33. But Murray alone, who had no dissimulation in his heart, was so far from fauning on him that he gave him many a sour look, which troubled the Queen as much as David himself. But he, on his side, to uphold himself in his station against the hatred of the Nobles, did apply himself with great adulation to the young gentleman who was to be the Queen’s husband, so that he came to be so familiar with him as to be admitted to his chamber and bedside, and to secret conference with him, where he persuaded him, out of his unwary credulity and forwardness, to compass his desires, that he was the chief occasion to make the Queen to cast her eye upon him. Besides, he cast in seeds of discord betwixt him and Murray every day, as knowing that, if he were removed, he should pass the residue of his life without affront or disturbance. There was now much talk abroad, not only of the Queen’s marriage with Henry and his secret recourse to her, but also of the too great familiarity betwixt her and David Rize. Murray, who by his plain downright advice to his sister got nothing but her hatred, resolved to leave the Court, that so he might not be thought the author of what was acted there. And the Queen was willing enough that so severe a supervisor of her actions should withdraw, especially in a season whilst she was strengthning the contrary faction. For she recall’d those which were banish’d, Bothwel from France, George Gordon Earl of Sutherland from Flanders. The other George Gordon, son to the Earl of Huntly, she delivered out of prison and restored to his former place and dignity. When Bothwel was return’d from France, Murray accused him of the treasonable practices he had lately committed against him. Some of those Noble-men and gentlemen who were his familiars in France were witness against him. The matter was clear, foul, and heinous. A day was appointed for the trial, but the Queen first dealt earnestly with her brother to desist from the prosecution, which he refused, judging his credit to be much at stake, which way soever the ballance did incline in the case. What did the Queen do next but wrote letters to many of the Nobility not to appear at the time appointed? And as Alexander Earl of Glencarn, Murrays intimate friend, was passing by Sterlin, she sent for him, out of the way, to her. Yet all good men were so well agreed in the case that Bothwel, being precondemn’d in his own conscience and moved with the general detestation of the wicked attempt, durst not abide the trial.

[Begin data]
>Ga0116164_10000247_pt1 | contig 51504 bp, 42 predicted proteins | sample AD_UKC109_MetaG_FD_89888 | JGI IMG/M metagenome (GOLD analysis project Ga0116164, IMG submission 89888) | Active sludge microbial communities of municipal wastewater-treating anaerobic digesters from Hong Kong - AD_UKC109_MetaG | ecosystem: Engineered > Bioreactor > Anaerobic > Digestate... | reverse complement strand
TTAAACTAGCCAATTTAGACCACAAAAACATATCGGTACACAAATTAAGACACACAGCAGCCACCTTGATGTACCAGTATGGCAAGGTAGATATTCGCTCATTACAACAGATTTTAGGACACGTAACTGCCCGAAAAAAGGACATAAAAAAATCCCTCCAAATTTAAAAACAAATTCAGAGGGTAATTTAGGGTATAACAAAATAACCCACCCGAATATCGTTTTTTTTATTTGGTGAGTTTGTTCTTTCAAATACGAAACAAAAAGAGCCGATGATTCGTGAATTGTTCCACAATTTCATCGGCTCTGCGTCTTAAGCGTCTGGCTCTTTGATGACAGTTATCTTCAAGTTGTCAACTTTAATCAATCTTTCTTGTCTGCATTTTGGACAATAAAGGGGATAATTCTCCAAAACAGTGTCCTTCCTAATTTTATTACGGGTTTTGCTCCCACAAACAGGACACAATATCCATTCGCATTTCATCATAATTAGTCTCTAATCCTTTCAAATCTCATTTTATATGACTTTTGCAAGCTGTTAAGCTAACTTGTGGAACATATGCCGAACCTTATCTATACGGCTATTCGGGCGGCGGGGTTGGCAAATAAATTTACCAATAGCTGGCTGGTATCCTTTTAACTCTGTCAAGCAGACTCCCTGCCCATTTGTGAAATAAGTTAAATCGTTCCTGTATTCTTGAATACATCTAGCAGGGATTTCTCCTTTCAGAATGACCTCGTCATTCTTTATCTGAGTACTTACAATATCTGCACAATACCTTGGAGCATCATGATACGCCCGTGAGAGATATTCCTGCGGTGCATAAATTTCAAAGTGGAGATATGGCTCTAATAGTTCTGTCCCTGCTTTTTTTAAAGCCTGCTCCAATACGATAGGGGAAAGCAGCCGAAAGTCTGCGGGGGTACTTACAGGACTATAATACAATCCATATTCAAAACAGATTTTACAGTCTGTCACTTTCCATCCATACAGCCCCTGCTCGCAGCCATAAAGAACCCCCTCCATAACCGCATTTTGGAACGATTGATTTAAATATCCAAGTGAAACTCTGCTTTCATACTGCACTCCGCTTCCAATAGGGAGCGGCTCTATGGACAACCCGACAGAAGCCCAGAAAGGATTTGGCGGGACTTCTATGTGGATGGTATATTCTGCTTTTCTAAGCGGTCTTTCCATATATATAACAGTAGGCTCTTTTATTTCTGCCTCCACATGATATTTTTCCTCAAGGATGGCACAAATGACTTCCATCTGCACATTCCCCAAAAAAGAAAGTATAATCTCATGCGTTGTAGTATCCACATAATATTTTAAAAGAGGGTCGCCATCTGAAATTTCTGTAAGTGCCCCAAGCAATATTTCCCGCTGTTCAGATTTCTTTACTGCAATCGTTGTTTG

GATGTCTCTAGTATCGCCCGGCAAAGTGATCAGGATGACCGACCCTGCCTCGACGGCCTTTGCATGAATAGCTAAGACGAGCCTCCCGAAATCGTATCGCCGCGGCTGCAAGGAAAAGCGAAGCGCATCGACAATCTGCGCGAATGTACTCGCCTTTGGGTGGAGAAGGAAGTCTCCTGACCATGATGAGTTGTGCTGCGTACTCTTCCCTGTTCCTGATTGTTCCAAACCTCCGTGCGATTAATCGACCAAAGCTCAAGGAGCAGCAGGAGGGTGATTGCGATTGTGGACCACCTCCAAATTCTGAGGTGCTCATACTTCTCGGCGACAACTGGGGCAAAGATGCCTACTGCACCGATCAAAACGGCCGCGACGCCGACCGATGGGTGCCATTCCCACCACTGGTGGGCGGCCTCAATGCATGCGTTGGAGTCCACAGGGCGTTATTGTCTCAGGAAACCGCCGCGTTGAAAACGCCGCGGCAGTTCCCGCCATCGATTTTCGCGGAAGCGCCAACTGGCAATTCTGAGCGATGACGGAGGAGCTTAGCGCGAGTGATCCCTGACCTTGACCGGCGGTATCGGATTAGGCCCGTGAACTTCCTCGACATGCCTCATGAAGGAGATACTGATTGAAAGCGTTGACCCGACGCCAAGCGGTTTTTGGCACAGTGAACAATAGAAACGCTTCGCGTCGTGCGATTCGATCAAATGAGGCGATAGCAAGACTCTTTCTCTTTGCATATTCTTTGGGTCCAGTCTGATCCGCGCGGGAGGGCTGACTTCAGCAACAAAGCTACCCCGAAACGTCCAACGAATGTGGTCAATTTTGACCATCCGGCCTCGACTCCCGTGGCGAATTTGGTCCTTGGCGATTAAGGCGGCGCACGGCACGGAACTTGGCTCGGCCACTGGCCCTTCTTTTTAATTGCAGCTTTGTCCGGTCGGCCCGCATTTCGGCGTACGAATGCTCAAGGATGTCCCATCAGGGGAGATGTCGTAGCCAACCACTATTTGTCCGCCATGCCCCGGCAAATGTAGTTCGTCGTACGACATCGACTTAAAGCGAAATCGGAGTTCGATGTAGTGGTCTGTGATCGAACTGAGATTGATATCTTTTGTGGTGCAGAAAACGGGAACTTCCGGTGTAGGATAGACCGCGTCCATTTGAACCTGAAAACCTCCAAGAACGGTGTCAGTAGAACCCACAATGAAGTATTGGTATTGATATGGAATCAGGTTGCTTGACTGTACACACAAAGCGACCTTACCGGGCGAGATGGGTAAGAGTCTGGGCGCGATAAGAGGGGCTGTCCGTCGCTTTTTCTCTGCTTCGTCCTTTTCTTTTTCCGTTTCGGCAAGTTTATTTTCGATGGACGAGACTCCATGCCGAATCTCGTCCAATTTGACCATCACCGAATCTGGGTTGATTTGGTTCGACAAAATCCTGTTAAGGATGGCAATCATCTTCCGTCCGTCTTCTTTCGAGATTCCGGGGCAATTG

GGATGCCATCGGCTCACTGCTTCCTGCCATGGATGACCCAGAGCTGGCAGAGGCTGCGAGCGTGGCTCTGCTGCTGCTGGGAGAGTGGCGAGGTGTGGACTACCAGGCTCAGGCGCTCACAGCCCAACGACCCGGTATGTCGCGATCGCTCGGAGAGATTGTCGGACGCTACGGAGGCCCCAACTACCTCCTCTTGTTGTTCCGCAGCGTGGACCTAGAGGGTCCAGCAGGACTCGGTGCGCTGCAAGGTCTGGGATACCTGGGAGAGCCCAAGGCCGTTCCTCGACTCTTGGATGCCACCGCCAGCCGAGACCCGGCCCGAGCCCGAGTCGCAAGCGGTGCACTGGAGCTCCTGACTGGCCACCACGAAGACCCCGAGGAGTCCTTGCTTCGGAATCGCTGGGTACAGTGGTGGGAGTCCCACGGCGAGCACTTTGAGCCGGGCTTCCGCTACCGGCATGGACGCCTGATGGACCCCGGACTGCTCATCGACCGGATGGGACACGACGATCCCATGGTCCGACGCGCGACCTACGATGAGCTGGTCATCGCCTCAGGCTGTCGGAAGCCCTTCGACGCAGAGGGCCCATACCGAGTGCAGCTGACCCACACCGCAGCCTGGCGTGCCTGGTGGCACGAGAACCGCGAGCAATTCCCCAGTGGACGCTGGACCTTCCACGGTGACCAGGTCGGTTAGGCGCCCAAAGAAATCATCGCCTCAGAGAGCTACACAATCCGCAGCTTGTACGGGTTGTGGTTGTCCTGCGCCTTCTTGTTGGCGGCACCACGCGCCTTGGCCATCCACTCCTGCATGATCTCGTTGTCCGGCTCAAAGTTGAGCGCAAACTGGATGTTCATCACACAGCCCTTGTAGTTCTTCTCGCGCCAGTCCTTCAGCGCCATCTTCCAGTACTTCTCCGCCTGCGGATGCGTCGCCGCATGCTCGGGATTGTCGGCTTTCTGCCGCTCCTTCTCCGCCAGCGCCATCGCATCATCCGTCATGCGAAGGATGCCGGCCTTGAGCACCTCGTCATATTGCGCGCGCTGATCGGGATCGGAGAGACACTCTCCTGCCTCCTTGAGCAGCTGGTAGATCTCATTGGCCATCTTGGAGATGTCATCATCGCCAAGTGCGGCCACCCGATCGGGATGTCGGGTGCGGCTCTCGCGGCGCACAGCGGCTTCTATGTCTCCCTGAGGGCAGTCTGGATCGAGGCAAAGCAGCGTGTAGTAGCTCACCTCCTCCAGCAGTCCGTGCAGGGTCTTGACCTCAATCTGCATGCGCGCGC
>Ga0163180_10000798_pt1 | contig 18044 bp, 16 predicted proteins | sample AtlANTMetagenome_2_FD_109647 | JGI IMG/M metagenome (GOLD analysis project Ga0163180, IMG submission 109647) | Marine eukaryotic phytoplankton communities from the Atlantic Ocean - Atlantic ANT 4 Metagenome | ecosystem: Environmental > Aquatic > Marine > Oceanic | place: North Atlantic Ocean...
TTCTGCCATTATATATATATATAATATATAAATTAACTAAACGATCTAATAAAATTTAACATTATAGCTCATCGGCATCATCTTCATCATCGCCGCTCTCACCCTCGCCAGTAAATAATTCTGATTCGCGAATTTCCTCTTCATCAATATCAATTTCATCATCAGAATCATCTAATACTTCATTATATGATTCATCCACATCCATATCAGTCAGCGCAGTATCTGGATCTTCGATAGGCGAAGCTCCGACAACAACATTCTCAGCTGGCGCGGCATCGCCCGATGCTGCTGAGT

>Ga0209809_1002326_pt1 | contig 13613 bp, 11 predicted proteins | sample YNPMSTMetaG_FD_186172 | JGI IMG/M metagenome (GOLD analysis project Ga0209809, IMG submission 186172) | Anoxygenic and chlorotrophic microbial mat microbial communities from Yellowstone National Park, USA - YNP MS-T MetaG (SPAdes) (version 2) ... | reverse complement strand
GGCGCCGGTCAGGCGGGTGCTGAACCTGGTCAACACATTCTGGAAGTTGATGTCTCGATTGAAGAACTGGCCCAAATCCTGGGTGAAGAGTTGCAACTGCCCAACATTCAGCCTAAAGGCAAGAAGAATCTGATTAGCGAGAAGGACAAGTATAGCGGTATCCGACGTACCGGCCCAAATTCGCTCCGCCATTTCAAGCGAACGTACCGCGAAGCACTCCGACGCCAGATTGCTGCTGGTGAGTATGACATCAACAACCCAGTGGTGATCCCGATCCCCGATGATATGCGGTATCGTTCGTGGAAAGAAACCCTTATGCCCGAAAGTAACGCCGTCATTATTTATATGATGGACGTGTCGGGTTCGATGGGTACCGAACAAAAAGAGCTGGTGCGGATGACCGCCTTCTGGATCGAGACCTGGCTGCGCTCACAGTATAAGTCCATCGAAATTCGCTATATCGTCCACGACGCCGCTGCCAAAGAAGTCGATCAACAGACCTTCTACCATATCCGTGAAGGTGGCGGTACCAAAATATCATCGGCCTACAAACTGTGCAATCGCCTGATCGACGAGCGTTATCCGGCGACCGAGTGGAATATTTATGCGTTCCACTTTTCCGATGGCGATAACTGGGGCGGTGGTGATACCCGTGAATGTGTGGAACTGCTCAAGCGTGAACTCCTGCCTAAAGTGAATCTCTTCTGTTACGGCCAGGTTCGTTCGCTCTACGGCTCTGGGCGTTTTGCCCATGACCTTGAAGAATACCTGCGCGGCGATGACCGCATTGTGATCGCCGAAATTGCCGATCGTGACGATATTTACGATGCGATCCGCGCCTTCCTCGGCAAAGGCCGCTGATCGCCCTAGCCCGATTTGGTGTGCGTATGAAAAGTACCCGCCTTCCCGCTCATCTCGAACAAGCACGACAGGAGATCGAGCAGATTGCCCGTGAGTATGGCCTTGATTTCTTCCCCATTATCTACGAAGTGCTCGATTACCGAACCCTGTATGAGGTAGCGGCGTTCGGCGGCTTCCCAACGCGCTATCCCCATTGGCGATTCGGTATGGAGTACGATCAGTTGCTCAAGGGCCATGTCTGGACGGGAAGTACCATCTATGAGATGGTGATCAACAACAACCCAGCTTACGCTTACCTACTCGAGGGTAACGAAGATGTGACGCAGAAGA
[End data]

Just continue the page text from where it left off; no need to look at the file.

34. This favour of the people to Murray did so inrage the Queen’s mind against him that she hastned his long before design’d end, and the manner to accomplish it was this. Murray was to be sent for to Perth, where the Queen was with a few attendants. There Darnly was to discourse him, and in the conference, they all knew, he would speak his mind freely, and then a quarrel would arise upon which David Rize was to give him the first blow, then the rest were to wound him to death. Murray was made acquainted with this conspiracy by his friends at Court, yet, come what would, he resolved to go. But as he was on his journy, being again advis’d by Patrick Ruven, he turned aside to his mother’s house near Loch Levin, and, being troubled with a lask [dysentery], excused himself and staid there. Thither some of his friends came to visit him, upon which a report was presently spread that he staid there to intercept the Queen and Darnly in their return to Edinburgh, whereupon horsemen were sent out, but they discovered no men in arms or sign of any force, yet the Queen made such haste, and was so fearful in this journy, as if some great danger had been at hand. The marriage was now at hand, and a great part of the Nobility cal’d together at Sterlin, that so the queen might countenance her will and pleasure with some pretence of publick consent. Most of those they sent for were such as they knew would easily give their assent, or else that durst not oppose. Many of those so congregated assented to the motion, provided always that no alteration should be made in the then establish’d religion. But the most did it to gratify the Queen. Only Andrew Stuart of Ochiltry openly profest that he would never give his consent to the admission of a Popish King. As for Murray, he was not averse from the marriage (for he was the first adviser that the young man should be call’d out of England), but he foresaw what tumults it would occasion if it were celebrated without the consent of the Queen of England; besides he promis’d to procure her consent, that so all things might go on favourably, provision being made about religion. But, perceiving that there would be no freedom of debate in that Convention, he chose rather to be absent than to declare his opinion, which might prove destructive to himself and no way advantagious to the commonwealth. Moreover, there was a question started and discours’d amongst the vulgar, whether the Queen, upon her husbands death, might not marry any other man whom she pleas’d. Some were of opinion that a Queen might have the same freedom as men, even of the commonalty, have, others, on the contrary, affirming that the case was different in reference to heirs of kingdoms, where at once an husband was to be taken to a wife and a King to be given to the people, and that it was far more equitable that the people should provide an husband for one young queen than that a young Queen should chuse a King for all the people.